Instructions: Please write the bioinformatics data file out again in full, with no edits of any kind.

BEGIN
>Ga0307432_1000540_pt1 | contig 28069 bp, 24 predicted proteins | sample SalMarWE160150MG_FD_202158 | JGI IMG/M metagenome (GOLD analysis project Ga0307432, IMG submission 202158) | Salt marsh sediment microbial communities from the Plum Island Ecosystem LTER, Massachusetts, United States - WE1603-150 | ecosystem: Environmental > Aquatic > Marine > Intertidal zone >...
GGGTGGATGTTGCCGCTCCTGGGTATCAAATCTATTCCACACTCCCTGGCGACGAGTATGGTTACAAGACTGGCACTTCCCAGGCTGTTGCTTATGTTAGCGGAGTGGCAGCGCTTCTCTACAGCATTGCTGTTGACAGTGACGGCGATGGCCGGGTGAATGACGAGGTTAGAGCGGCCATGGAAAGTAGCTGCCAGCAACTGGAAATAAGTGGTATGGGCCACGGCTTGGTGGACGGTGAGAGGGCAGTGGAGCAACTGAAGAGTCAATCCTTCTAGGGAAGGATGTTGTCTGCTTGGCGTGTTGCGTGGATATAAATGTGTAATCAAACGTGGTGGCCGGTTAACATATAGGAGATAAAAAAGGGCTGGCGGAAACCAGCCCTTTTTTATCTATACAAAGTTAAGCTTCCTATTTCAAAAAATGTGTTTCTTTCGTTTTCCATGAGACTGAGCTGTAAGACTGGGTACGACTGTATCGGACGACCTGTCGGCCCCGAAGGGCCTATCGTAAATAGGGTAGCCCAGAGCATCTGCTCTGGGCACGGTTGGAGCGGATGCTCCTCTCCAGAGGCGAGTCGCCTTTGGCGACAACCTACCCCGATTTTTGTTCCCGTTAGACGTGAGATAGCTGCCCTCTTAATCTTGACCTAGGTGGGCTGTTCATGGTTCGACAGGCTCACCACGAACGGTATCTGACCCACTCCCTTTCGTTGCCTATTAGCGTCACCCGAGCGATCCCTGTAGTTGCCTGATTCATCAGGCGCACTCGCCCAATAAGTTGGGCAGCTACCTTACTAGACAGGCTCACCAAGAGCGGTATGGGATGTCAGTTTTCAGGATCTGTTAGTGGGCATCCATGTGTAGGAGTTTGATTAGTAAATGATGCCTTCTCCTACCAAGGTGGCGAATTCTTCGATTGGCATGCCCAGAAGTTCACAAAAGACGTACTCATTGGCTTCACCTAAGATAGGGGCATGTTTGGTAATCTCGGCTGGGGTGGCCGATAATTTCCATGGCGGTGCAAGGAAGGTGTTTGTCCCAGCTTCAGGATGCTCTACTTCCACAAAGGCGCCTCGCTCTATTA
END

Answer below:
>Ga0307432_1000540_pt1 | contig 28069 bp, 24 predicted proteins | sample SalMarWE160150MG_FD_202158 | JGI IMG/M metagenome (GOLD analysis project Ga0307432, IMG submission 202158) | Salt marsh sediment microbial communities from the Plum Island Ecosystem LTER, Massachusetts, United States - WE1603-150 | ecosystem: Environmental > Aquatic > Marine > Intertidal zone >...
GGGTGGATGTTGCCGCTCCTGGGTATCAAATCTATTCCACACTCCCTGGCGACGAGTATGGTTACAAGACTGGCACTTCCCAGGCTGTTGCTTATGTTAGCGGAGTGGCAGCGCTTCTCTACAGCATTGCTGTTGACAGTGACGGCGATGGCCGGGTGAATGACGAGGTTAGAGCGGCCATGGAAAGTAGCTGCCAGCAACTGGAAATAAGTGGTATGGGCCACGGCTTGGTGGACGGTGAGAGGGCAGTGGAGCAACTGAAGAGTCAATCCTTCTAGGGAAGGATGTTGTCTGCTTGGCGTGTTGCGTGGATATAAATGTGTAATCAAACGTGGTGGCCGGTTAACATATAGGAGATAAAAAAGGGCTGGCGGAAACCAGCCCTTTTTTATCTATACAAAGTTAAGCTTCCTATTTCAAAAAATGTGTTTCTTTCGTTTTCCATGAGACTGAGCTGTAAGACTGGGTACGACTGTATCGGACGACCTGTCGGCCCCGAAGGGCCTATCGTAAATAGGGTAGCCCAGAGCATCTGCTCTGGGCACGGTTGGAGCGGATGCTCCTCTCCAGAGGCGAGTCGCCTTTGGCGACAACCTACCCCGATTTTTGTTCCCGTTAGACGTGAGATAGCTGCCCTCTTAATCTTGACCTAGGTGGGCTGTTCATGGTTCGACAGGCTCACCACGAACGGTATCTGACCCACTCCCTTTCGTTGCCTATTAGCGTCACCCGAGCGATCCCTGTAGTTGCCTGATTCATCAGGCGCACTCGCCCAATAAGTTGGGCAGCTACCTTACTAGACAGGCTCACCAAGAGCGGTATGGGATGTCAGTTTTCAGGATCTGTTAGTGGGCATCCATGTGTAGGAGTTTGATTAGTAAATGATGCCTTCTCCTACCAAGGTGGCGAATTCTTCGATTGGCATGCCCAGAAGTTCACAAAAGACGTACTCATTGGCTTCACCTAAGATAGGGGCATGTTTGGTAATCTCGGCTGGGGTGGCCGATAATTTCCATGGCGGTGCAAGGAAGGTGTTTGTCCCAGCTTCAGGATGCTCTACTTCCACAAAGGCGCCTCGCTCTATTA